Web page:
Sexual Harassment in the workplace
Unfortunately, Sex Discrimination laws in Australia have not protected workers from sexual harassment. We need to improve these laws and provide a fair, accessible and efficient complaint mechanism with greater penalties to prevent sexual harassment in workplaces.
What Is Sexual Harassment?
Sexual harassment is any physical or verbal conduct or visual display, which is:
- of a sexual nature;
- unwelcome and uninvited; or
- offensive, humiliating or intimidating.
Sexual harassment is not about occasional compliments and has nothing to do with the mutual attractions of friendship which are consensual and acceptable to both parties. These are private matters.
Grounds for sexual harassment can exist whether the harassment was intended or unintended.
Sexual harassment can take many forms including:
- Suggestive remarks and sexually explicit conversations;
- Unnecessary familiarity such as deliberately brushing up against a person or unwelcome touching;
- Unwelcome jokes of a sexual nature in your presence or about you;
- Displaying or sharing sexually explicit material including via text and social media platforms;
- Sexual propositions or repeated unwanted requests to go out on dates.
Sexual harassment may also constitute a criminal offence. Examples could include:
- Obscene communications (telephone, calls, email, SMS/text messaging, letters etc.);
- Touching a person where the touching is sexual in nature which is also sexual assault;
- Stalking or indecent exposure.
Both men and women can experience sexual harassment at work and the harassment can be directed to a person of the same sex. The complainant also does not have to be directly involved; a third person may be offended by harassing behaviour among willing participants.
The harasser could be an individual or a group and may be demonstrated by a manager, supervisor, and a work colleague, from an independent contractor or supplier visiting the workplace or from customers.
The Australian Human Rights Commission Sexual Harassment Prevalence Survey found that 30% of the workers in the retail and fast food industries who experienced sexual harassment said it was by a customer. Workers have a right to a workplace free from sexual harassment including from customers. The SDA has been working with employers and industry to stop customer abuse and violence including sexual harassment.
Your Employer’s Responsibilities
Employers have a positive duty to take reasonable steps to prevent and eliminate sexual harassment from their workplace. This goes beyond simply developing a policy and hoping any sexually untoward behaviour ceases to occur.
Active strategies must be implemented to monitor, prevent and eliminate the occurrence of sexual harassment at work.
What constitutes ‘reasonable steps’ within a company could vary at each workplace but should never exclude the minimum standards for harassment prevention and mitigation. Every workplace is expected to have a current, valid and legal company policy, complaint procedures and training for staff and company management, along with enterprise agreements and contracts that reflect current legislation.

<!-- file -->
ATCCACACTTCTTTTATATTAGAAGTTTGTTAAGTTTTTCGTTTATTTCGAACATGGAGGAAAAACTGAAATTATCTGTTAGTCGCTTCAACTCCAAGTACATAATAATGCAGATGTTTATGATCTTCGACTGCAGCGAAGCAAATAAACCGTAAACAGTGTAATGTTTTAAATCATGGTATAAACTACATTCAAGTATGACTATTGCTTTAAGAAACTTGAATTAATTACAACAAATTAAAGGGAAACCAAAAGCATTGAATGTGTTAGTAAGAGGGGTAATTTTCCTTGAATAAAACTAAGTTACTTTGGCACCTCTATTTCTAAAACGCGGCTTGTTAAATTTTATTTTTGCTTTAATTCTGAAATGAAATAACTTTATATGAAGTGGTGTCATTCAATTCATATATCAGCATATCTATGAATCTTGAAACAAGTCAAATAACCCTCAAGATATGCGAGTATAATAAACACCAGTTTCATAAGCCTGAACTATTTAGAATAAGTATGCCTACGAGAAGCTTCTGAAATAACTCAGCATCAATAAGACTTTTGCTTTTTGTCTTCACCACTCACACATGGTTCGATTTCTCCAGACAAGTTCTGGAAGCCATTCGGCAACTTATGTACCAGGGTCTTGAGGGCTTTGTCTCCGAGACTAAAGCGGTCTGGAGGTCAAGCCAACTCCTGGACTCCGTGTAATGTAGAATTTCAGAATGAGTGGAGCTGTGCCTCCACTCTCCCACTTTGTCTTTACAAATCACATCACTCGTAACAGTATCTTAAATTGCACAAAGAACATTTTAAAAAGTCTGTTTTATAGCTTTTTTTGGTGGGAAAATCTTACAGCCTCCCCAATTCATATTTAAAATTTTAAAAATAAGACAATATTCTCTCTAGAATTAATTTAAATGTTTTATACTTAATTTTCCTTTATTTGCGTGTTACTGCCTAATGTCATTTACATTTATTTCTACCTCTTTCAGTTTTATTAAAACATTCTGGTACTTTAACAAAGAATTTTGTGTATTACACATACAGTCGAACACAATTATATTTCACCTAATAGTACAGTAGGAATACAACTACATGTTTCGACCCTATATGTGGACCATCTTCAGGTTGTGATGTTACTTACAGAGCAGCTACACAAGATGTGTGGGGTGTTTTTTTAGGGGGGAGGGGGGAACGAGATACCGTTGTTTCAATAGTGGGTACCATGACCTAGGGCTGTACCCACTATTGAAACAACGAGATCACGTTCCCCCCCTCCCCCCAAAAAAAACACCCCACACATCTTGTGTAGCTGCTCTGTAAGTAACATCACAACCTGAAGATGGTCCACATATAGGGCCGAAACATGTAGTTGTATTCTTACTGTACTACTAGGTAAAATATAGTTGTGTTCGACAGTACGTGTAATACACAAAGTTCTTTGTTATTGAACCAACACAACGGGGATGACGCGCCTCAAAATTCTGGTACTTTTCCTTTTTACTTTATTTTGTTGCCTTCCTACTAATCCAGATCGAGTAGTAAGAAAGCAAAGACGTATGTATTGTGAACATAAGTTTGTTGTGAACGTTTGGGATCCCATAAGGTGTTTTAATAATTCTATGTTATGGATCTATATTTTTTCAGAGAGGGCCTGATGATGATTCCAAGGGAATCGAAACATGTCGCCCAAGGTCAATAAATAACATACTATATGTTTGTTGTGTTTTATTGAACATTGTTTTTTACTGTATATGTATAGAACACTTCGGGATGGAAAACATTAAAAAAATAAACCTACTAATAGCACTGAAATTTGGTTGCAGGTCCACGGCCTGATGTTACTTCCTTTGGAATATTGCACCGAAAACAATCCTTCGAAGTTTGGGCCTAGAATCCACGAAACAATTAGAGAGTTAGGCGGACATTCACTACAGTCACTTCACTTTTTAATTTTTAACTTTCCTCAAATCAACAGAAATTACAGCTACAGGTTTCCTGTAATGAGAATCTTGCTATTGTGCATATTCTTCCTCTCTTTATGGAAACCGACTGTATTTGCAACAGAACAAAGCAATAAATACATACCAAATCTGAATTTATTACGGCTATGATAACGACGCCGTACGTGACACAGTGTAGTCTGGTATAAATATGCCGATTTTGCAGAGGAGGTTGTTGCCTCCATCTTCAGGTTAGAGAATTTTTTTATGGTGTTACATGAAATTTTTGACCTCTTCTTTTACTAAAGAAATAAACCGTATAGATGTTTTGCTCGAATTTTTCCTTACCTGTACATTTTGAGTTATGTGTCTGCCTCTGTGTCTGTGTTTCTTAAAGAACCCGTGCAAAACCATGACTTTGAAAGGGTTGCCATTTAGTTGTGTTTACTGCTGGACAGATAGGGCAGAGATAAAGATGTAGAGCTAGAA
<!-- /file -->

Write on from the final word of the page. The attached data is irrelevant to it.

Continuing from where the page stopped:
Your employer maintains the primary responsibility to investigate and resolve any sexual harassment complaints; the responsibility does not lie with the individual employee.
What can you do?
If you have been sexually harassed or you have witnessed sexual harassment in your workplace you can report the incident or make a complaint. If you don’t feel comfortable approaching the harasser, the harassment continues or is criminal in nature please contact the SDA for support.
You have protection under the law from victimisation or adverse action if you make a complaint of sexual harassment or if you are a witness of a complaint made by a co-worker.
What the SDA will do?
Sexual harassment is unacceptable behaviour and is a breach of the fundamental right of an employee to work in a physically and psychologically safe environment and to be treated fairly and with respect.
Sexual harassment can create an intimidating, hostile and offensive work environment. It is distressing and can affect a person’s mental and physical wellbeing. It is therefore an important health and safety issue.
The SDA treats all complaints seriously and sympathetically and endeavours to deal with each claim promptly and confidentially. The SDA will ensure, to the extent that we are able, that complaints will be fully investigated by the company in an impartial manner in search for a resolution that is just and fair.
The SDA will also act to ensure that steps are taken by the employer to prevent further sexual harassment occurring in their workplace.
Remember, the SDA provides support, advice and representation to members experiencing sexual harassment at work. If you experience or witness sexual harassment at work, call the SDA.